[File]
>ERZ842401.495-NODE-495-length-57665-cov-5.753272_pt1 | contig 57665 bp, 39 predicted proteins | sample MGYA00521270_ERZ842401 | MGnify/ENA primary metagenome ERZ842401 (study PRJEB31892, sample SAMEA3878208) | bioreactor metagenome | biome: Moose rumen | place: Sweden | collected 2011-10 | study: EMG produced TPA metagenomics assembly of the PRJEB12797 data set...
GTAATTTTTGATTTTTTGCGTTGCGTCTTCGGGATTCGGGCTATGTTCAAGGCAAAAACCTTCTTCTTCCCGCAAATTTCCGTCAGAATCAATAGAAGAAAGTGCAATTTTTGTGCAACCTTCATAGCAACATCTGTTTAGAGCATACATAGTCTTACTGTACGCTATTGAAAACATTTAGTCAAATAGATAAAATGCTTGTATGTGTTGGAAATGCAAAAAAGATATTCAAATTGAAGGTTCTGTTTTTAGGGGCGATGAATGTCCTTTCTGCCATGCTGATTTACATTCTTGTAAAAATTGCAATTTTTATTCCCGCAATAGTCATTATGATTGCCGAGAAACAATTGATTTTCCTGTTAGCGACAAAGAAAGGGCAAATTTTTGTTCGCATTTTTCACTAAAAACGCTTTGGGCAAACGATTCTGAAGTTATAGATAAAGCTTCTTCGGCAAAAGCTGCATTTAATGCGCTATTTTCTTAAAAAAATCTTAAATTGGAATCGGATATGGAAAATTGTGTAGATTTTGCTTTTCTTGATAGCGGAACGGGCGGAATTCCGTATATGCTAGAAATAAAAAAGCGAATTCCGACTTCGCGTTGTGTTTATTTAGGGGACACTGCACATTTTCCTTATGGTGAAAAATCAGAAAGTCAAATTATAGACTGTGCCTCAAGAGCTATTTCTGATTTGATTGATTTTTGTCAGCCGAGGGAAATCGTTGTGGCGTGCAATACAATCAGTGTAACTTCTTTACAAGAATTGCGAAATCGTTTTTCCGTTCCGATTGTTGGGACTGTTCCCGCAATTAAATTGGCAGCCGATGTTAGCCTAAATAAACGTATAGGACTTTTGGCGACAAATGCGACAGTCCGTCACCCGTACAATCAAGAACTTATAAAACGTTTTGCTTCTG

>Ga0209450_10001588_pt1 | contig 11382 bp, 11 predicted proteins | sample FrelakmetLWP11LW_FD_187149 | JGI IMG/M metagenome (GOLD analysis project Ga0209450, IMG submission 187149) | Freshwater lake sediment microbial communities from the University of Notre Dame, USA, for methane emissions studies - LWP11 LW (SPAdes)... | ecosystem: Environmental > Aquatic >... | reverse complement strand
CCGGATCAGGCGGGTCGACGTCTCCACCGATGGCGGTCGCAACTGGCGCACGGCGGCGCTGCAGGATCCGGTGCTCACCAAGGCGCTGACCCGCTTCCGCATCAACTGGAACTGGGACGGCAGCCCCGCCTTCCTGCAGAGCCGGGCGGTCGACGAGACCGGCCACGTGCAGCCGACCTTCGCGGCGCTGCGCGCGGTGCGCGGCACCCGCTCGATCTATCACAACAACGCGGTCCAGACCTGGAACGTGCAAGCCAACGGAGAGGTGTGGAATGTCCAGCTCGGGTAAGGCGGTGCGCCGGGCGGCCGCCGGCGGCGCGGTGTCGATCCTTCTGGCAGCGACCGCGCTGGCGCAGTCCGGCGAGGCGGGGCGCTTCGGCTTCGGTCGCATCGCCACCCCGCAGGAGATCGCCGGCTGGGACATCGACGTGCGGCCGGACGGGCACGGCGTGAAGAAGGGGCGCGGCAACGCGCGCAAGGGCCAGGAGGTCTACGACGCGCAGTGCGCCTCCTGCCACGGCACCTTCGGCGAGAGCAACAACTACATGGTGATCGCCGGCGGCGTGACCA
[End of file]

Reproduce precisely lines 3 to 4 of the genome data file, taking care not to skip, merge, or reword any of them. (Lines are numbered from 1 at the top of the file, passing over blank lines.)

>Ga0209450_10001588_pt1 | contig 11382 bp, 11 predicted proteins | sample FrelakmetLWP11LW_FD_187149 | JGI IMG/M metagenome (GOLD analysis project Ga0209450, IMG submission 187149) | Freshwater lake sediment microbial communities from the University of Notre Dame, USA, for methane emissions studies - LWP11 LW (SPAdes)... | ecosystem: Environmental > Aquatic >... | reverse complement strand
CCGGATCAGGCGGGTCGACGTCTCCACCGATGGCGGTCGCAACTGGCGCACGGCGGCGCTGCAGGATCCGGTGCTCACCAAGGCGCTGACCCGCTTCCGCATCAACTGGAACTGGGACGGCAGCCCCGCCTTCCTGCAGAGCCGGGCGGTCGACGAGACCGGCCACGTGCAGCCGACCTTCGCGGCGCTGCGCGCGGTGCGCGGCACCCGCTCGATCTATCACAACAACGCGGTCCAGACCTGGAACGTGCAAGCCAACGGAGAGGTGTGGAATGTCCAGCTCGGGTAAGGCGGTGCGCCGGGCGGCCGCCGGCGGCGCGGTGTCGATCCTTCTGGCAGCGACCGCGCTGGCGCAGTCCGGCGAGGCGGGGCGCTTCGGCTTCGGTCGCATCGCCACCCCGCAGGAGATCGCCGGCTGGGACATCGACGTGCGGCCGGACGGGCACGGCGTGAAGAAGGGGCGCGGCAACGCGCGCAAGGGCCAGGAGGTCTACGACGCGCAGTGCGCCTCCTGCCACGGCACCTTCGGCGAGAGCAACAACTACATGGTGATCGCCGGCGGCGTGACCA